While you often hear people your parents’ age talking about planning their financial future, it probably doesn’t come up as much when you’re around your friends. But just because it’s not the main topic of conversation doesn’t mean you shouldn’t be setting up a financial plan. Simply put, a financial plan is a written statement of your financial goals and your strategy for achieving them. It includes a list of your current assets and how they’re invested. And it lays out a schedule for making additional investments.
Getting yourself energized to do financial planning takes determination. If you have a good job, you can usually manage fine from paycheck to paycheck, and you might even be able to cover a larger expense, such as a mortgage, without too much trouble.
But at some point—whether you’re having kids, going back to school, or retiring—the things you want or need to pay for will outdistance what you have in your pocket or your bank account. And if you haven’t planned for those costs, you may find yourself having to postpone or abandon things you’ve been looking forward to for a long time.
In fact, the sooner you get started, the better. That’s because you’ll have more years to put money away. Plus, the more time you have, the more compounding can help your money grow. Compounding occurs when your earnings are reinvested to form a new, larger base on which future earnings accumulate.
THE LONG AND SHORT (AND MEDIUM) OF IT
You’ve probably got a range of goals in mind for the future. They can be as immediate and as simple as a vacation next summer or as far off and large-scale as a comfortable retirement. The trick is to figure out how to balance all those potentially conflicting needs and their various time frames.
If you plan your investing—and make your investment choices—to give you what you need when you need it, you’re a lot less likely to find yourself scrambling to reach your goals, or missing out altogether.
For example, if you’re focused on events in the near future, like buying a new car or getting married, you’ll want to put your money into investments that are easily accessible and aren’t so vulnerable to loss of value. But for goals further down the road, you can afford to take a little more risk when you invest, since you have more time to recover from any setbacks. In fact, since those distant goals are usually the more expensive ones—like providing for a child’s education or buying a second home—planning and investing isn’t just a good idea, it’s usually a necessity.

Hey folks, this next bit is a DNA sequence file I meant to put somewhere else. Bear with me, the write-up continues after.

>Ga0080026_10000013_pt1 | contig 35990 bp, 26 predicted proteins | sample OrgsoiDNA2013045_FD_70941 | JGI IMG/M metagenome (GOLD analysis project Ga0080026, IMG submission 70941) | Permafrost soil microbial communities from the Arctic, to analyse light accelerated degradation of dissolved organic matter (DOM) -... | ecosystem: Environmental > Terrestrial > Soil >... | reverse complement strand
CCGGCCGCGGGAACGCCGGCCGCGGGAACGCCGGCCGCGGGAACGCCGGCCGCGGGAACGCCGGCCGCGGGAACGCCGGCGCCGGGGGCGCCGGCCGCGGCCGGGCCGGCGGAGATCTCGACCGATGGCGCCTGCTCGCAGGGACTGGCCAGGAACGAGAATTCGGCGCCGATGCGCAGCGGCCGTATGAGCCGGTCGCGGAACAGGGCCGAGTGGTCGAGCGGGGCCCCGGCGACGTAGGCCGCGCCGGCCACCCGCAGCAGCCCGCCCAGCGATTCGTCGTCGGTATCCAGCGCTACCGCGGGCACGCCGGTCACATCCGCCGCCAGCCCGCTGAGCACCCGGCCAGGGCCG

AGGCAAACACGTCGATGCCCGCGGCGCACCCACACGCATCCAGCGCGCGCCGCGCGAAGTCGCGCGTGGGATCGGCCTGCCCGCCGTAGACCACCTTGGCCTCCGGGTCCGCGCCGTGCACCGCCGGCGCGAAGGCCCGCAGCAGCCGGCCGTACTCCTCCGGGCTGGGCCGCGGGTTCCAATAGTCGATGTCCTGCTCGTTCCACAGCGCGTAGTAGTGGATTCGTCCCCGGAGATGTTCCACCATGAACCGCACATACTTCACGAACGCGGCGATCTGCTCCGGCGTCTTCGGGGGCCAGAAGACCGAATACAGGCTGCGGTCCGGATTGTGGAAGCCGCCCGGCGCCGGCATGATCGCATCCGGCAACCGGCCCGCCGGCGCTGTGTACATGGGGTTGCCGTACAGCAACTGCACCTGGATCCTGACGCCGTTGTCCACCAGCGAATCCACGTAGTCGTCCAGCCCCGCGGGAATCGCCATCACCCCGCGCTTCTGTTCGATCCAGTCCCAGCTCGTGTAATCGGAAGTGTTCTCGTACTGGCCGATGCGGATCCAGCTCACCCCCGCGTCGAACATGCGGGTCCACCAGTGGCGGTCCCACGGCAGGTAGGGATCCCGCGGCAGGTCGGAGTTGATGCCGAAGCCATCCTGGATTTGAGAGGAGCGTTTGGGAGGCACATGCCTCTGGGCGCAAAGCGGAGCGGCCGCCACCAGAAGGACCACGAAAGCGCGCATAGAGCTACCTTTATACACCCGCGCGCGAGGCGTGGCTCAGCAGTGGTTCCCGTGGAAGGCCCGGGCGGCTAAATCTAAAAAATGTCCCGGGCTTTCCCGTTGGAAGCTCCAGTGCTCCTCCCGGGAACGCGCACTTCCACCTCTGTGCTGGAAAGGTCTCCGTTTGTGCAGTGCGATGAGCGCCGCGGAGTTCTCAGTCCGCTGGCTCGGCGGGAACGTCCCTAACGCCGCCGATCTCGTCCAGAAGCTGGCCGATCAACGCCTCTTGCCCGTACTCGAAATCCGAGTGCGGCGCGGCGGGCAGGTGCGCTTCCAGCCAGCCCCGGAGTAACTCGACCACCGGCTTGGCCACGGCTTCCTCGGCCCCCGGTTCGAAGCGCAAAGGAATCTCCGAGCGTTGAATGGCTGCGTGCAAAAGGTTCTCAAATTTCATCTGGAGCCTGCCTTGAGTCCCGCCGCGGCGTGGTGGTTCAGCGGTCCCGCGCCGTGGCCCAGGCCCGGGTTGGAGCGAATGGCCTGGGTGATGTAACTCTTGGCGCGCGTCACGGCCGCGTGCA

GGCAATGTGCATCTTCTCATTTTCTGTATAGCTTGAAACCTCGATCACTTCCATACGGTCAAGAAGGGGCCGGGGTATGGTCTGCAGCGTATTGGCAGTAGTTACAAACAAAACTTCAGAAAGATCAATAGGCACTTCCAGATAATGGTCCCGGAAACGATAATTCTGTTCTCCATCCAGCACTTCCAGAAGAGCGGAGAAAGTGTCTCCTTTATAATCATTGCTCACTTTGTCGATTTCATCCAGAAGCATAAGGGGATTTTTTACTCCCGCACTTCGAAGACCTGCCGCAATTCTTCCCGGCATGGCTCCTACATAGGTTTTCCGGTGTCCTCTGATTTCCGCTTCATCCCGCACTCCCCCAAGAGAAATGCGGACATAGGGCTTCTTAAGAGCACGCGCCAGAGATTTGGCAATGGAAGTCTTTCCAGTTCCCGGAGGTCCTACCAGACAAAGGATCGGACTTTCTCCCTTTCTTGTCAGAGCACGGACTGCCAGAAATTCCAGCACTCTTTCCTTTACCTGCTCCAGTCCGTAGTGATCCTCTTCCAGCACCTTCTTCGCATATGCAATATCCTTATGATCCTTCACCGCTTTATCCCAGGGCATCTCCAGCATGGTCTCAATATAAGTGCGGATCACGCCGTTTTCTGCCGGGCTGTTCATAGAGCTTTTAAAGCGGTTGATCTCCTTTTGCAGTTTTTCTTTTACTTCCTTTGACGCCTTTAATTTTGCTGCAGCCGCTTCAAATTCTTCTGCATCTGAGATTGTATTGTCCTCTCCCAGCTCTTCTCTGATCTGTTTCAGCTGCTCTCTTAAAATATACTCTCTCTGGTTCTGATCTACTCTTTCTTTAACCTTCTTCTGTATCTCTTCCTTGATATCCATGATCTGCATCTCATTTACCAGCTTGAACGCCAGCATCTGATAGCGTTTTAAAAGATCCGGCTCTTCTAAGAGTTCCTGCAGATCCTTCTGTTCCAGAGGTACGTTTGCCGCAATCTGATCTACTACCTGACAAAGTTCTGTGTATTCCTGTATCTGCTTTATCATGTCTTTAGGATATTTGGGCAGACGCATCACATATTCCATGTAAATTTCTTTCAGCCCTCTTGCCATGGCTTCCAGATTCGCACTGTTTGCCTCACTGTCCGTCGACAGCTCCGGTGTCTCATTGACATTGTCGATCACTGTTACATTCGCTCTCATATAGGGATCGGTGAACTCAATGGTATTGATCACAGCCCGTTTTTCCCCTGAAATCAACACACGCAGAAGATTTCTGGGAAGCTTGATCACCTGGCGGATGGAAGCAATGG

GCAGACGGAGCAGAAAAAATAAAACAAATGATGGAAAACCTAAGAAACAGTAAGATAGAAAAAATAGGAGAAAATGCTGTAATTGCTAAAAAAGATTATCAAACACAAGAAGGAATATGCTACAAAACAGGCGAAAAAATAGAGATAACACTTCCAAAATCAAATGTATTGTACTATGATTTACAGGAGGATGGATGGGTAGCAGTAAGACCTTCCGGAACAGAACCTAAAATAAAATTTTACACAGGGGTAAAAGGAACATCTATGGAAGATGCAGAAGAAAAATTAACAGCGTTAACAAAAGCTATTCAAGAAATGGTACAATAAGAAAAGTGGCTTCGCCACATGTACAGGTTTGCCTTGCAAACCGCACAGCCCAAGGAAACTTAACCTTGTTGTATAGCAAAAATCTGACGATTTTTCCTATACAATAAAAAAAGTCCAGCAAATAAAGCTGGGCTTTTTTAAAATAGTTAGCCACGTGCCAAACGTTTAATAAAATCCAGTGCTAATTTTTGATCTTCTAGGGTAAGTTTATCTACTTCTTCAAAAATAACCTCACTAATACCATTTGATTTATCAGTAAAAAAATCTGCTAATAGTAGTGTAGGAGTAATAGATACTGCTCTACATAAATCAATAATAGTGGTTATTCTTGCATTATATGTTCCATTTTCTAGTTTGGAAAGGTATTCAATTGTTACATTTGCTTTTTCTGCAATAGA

Of course, there’s no reason you can’t change your goals and your plans for achieving them as your life changes. For example, if you decide to go back to school, you may put your plans for a house or family on the back burner. Or if you decide to have kids or start your own business, you may decide to reevaluate your insurance needs or alter your investment style. Whatever you’re doing or wherever you are in life, it’s a good idea to assess your financial plan about once a year.
Think about starting small—maybe set up an automatic deduction from your paycheck, even if it’s only $25 or $50. That way, you don’t have to worry about going to the bank or jumping online here and there to do stuff. I tried to keep a schedule at first…told myself that I’d invest a certain amount every quarter. Yeah, right! When you’re busy, it’s tough to keep up with even the most well-intended schedule. —George C., 26
ACES IN THE HOLE
So what’s the trick to creating a financial plan that will help you get where you want? Picking the actual investments that will take you there is a different process for each person, but there are some general rules that apply across the board. If you plan well, you should be able to:
You need to put your money into investments with rates of return that will make money faster than the current inflation rate, which has averaged 3% since 1926. That way you’ll be able to afford the things you’re planning for when the time comes.
KEEP TAXES LOW
Taxes can eat away at the earnings your investments provide. But putting your money in a tax-deferred investment like a 401(k) or an IRA, or a tax-exempt investment like a Roth IRA, can protect some of your money from that bite.
BE READY FOR A RAINY DAY
Creating an easily accessible emergency fund can help keep your financial plans from getting wiped out by unexpected problems like illness